When Congress created the command in 1987, it also created a civilian official — the assistant secretary of defense for special operations and low-intensity conflict — to oversee and advocate for the new military command.

Insufficient civilian oversight has contributed to the command’s over-emphasis on direct-action capabilities, ethics problems, and a special operations force that is ill-prepared to meet the challenges of great power competition.

Without stronger guidance and oversight from civilian leadership in the Pentagon and Congress, it is unlikely that U.S. Special Operations Command will enact the necessary changes to produce capable and ethical special operations forces — forces vital in competition against great power rivals like China and Russia.

Special operations forces participate in new organizational structures aimed at defeating near-peer adversaries, but these organizations are designed for conventional armed conflict rather than great power competition.

Beyond the lack of true innovation, a series of legal and ethical problems threatens to destroy the force’s credibility and undercut the broad, bipartisan congressional support it has gained over the past two decades.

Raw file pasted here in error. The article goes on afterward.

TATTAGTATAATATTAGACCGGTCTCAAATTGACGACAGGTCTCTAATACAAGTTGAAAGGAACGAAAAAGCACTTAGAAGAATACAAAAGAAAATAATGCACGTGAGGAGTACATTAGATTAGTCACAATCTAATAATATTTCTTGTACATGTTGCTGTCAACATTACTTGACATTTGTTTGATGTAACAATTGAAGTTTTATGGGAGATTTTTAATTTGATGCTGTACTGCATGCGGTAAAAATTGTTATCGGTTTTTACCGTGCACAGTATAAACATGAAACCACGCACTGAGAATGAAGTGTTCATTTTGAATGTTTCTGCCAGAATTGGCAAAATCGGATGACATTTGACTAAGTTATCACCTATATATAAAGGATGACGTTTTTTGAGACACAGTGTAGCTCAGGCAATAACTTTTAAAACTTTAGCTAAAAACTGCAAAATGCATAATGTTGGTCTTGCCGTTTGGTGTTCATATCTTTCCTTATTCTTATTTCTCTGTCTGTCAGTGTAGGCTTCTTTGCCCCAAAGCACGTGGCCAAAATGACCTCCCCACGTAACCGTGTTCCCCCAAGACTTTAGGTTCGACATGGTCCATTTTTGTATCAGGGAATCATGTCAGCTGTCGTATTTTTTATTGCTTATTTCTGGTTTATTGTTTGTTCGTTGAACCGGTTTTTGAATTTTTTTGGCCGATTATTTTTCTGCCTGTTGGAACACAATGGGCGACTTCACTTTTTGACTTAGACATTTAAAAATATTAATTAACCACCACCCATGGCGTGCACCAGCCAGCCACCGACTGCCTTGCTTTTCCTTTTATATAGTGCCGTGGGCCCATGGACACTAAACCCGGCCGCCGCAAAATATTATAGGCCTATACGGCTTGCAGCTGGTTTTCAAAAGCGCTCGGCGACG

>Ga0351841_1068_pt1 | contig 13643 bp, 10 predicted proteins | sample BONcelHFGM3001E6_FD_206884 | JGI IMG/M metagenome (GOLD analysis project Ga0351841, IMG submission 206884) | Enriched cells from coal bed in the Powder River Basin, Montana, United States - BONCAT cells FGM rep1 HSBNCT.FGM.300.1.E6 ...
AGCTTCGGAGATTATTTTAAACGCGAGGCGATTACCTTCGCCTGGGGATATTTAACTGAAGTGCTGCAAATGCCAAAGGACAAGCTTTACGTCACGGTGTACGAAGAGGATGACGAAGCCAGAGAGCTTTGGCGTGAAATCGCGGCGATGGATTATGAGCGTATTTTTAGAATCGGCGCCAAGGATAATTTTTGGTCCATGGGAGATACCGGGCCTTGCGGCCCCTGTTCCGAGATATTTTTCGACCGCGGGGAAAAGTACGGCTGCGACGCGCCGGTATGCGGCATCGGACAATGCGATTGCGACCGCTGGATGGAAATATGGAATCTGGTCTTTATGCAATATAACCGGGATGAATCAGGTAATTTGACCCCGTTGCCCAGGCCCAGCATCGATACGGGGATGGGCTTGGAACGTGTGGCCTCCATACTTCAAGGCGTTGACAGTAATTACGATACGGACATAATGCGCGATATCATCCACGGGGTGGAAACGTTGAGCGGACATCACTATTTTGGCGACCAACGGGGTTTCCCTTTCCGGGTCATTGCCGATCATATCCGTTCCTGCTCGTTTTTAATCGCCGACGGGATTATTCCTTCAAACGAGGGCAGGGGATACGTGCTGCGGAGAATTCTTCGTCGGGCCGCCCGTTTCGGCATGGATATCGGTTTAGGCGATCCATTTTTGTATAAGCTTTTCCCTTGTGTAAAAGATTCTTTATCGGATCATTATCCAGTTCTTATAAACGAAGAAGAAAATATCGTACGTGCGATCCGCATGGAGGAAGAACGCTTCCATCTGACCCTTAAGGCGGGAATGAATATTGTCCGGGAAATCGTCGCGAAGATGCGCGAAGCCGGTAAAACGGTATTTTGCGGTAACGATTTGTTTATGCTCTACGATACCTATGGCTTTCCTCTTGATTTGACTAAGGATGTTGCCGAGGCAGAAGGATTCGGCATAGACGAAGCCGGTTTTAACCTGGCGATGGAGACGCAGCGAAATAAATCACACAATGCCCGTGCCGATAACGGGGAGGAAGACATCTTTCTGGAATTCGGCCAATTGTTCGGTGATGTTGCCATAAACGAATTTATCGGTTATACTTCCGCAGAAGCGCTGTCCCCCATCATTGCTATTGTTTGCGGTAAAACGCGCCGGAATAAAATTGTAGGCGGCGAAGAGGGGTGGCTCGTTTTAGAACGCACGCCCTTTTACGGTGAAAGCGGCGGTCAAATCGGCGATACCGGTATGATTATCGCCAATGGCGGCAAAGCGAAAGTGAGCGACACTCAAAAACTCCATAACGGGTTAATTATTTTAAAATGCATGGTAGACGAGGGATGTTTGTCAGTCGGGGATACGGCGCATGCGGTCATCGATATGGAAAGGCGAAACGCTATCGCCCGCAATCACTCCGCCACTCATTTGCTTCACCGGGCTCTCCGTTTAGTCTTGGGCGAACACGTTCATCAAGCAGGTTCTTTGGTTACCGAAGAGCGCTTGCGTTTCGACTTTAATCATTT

Documented expertly by Andrew Milburn, some of the ethical issues include the 2017 killing of a Special Forces soldier by a Navy SEAL in the wake of a sexual assault gone wrong, spousal murder, child rape, and drug trafficking — events that indicate organizational issues.

While willful neglect of special operations oversight was convenient for U.S. Special Operations Command, Pentagon officials, and members of Congress when the global war on terror was the country’s main national security effort, weak oversight of special operations forces will not force the organization to undertake the necessary adaptations required to compete with near-peer adversaries.

The original intent for assistant secretary of defense for special operations and low-intensity conflict is clear: His “principal duty [is] the overall supervision (including oversight of policy and resources) of special operations activities …” But unlike the role of the military’s service secretaries, whose positions and organizations are outlined in Title 10, the specific organization and authorities of the assistant secretary have never been clearly defined or appropriately resourced.

RAND’s 2019 report on service competition found that U.S. special operations’ “dominant side is on the use of strikes and raids” and that a “preponderance of operations and attention since September 11, 2001, has focused on the direct approach.” The 2017 National Security Strategy and 2018 National Defense Strategy affirm the importance of special warfare and information operations, which are more relevant to competition below the level of armed conflict but had been sidelined in favor of direct-action operations during the War on Terror.